Most advisers know the basics of FMLA. The Family and Medical Leave Act is the federal law that requires employers to provide employees with a job-protected, unpaid leave of absence from work for a variety of family reasons, including military leave or their own medical-related needs. FMLA strictly regulates the process that employers must follow to comply with the law.

If it sounds simple, most employers would tell you it's anything but. One human resources helpline in the Midwest reports that FMLA is the topic callers ask about most often, and their questions typically focus on who is covered, how a serious medical condition is defined, and how to control intermittent leave.

Although FMLA has been in force since 1993, recent revisions to the law - plus an overlay of numerous state-specific leave laws that employers also must comply with simultaneously - make leave management an increasingly complex program for many employers to administer. This is especially true for those employers that have employees working in multiple states. Furthermore, the use of family medical leave has been rising with the aging of the population, the dual-caregiver roles of many employees in the "sandwich generation," and the increasing toll of chronic diseases on workers' health and productivity - a trend that's likely to continue.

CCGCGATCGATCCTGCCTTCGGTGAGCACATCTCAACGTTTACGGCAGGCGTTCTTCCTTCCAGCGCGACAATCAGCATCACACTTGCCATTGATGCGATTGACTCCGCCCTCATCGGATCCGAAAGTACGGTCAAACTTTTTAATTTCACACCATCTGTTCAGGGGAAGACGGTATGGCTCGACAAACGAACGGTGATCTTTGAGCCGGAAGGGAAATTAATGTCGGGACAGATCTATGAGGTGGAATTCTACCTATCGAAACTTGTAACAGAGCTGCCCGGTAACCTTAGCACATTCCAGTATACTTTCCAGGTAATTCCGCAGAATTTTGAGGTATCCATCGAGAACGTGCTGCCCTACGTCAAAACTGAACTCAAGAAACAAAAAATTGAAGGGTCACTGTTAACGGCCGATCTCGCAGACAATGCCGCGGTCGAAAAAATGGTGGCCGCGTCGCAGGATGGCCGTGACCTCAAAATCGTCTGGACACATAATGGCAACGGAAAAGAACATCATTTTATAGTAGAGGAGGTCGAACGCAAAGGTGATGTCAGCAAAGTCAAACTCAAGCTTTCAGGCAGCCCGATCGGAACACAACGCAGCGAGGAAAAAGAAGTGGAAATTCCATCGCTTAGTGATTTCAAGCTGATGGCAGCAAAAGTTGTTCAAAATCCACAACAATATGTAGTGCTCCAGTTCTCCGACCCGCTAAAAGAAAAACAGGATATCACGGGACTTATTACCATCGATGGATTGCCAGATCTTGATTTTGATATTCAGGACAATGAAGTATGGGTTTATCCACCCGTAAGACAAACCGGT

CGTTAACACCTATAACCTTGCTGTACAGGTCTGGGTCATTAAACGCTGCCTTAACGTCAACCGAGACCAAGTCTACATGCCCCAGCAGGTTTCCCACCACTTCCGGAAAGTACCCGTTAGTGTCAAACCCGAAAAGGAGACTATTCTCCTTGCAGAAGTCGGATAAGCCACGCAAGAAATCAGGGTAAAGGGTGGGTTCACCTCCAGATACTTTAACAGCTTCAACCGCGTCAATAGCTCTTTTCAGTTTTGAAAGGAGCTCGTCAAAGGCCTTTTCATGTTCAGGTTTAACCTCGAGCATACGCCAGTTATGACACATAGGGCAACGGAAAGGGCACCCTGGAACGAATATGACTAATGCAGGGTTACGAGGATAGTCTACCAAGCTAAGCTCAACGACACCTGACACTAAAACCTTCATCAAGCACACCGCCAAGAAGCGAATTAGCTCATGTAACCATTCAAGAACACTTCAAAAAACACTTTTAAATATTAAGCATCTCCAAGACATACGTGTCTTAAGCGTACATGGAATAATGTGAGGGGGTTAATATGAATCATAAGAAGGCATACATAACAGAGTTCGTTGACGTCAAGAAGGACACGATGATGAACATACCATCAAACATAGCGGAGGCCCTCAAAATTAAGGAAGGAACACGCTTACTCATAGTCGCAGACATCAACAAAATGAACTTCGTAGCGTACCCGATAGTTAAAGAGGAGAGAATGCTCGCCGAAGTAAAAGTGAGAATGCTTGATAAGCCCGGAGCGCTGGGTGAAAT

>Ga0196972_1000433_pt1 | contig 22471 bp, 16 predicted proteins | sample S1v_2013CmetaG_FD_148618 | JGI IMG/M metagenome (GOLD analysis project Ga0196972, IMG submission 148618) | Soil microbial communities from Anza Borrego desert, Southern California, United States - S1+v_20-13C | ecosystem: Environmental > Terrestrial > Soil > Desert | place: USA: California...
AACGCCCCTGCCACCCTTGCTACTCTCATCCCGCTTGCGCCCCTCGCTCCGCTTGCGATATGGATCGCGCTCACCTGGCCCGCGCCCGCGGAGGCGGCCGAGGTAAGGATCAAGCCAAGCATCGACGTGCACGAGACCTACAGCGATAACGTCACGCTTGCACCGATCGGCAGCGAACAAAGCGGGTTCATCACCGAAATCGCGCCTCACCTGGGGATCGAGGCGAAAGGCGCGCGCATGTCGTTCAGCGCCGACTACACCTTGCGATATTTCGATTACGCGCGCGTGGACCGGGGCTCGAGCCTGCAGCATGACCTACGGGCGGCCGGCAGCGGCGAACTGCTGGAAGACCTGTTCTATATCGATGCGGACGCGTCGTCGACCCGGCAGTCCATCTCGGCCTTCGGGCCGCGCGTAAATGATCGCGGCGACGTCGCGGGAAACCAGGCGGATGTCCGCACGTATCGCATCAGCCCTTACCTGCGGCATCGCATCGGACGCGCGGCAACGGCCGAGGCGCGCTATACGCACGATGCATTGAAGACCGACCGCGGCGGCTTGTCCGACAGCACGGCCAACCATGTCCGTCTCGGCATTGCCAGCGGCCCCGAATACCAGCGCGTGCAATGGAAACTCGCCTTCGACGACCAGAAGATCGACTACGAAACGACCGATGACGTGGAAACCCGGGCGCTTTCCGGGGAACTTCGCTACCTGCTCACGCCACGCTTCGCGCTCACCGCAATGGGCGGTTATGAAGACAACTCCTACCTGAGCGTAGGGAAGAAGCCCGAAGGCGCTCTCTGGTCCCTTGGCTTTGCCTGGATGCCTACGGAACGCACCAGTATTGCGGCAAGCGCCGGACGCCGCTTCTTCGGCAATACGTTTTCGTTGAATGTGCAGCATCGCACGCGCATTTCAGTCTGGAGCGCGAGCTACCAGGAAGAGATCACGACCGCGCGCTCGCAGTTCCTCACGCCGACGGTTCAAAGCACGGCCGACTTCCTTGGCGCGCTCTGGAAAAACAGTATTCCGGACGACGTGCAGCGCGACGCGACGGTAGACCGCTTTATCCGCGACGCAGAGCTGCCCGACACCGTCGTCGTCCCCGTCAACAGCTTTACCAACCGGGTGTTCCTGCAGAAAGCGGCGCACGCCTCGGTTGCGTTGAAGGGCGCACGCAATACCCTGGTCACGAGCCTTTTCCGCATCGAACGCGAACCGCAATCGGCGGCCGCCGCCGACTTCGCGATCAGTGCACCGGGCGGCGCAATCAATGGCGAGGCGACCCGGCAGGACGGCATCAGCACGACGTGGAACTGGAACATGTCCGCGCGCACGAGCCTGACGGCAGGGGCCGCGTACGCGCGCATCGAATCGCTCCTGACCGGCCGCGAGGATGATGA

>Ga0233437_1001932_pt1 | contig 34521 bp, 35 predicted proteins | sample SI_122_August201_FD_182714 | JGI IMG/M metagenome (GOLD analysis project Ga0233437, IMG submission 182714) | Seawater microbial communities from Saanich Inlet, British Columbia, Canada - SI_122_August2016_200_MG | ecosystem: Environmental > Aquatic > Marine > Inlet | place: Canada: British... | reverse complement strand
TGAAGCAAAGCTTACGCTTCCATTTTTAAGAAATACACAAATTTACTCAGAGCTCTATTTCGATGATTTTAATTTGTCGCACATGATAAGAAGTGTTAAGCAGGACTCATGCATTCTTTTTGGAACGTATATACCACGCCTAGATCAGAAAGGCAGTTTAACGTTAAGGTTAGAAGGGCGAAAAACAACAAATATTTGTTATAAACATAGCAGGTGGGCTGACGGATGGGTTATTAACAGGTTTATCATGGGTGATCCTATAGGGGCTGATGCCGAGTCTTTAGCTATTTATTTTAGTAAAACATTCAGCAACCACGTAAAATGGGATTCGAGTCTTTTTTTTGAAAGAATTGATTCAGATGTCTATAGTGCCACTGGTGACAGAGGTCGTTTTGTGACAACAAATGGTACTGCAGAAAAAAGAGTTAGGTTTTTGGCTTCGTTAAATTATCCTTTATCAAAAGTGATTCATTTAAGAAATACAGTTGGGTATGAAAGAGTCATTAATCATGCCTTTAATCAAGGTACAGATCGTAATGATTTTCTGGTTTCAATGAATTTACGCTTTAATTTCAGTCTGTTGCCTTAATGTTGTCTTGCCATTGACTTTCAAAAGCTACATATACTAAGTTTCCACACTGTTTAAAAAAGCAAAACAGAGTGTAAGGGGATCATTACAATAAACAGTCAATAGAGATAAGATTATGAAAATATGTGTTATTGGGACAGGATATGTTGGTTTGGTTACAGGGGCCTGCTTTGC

FML requests increased nearly 20% from 2008 to 2009, according to an annual survey of large and mid-sized U.S. companies by EMPAQ (Employer Measure of Productivity, Absence and Quality), a data analysis firm run by the National Business Group on Health that helps employers benchmark their health and productivity management programs. The report also found that larger employers are particularly vulnerable to an increase in the number of FML requests because of the impact absence can have on productivity and a company's bottom line.



FML doesn't happen in a vacuum. According to a Cigna book of business data, about two-thirds of requests for FML run concurrently with an employee's short-term disability absence, and, according to a 2007 analysis by Cigna, use of FML may even help predict future disability claims. The analysis showed that employees on FML were five times more likely to have a subsequent short-term disability claim than those not on FML (24% vs. 4.5%). Further, those on FML for a family reason were 50% more likely to have a subsequent short-term disability claim for behavioral illness than those on FML for other reasons.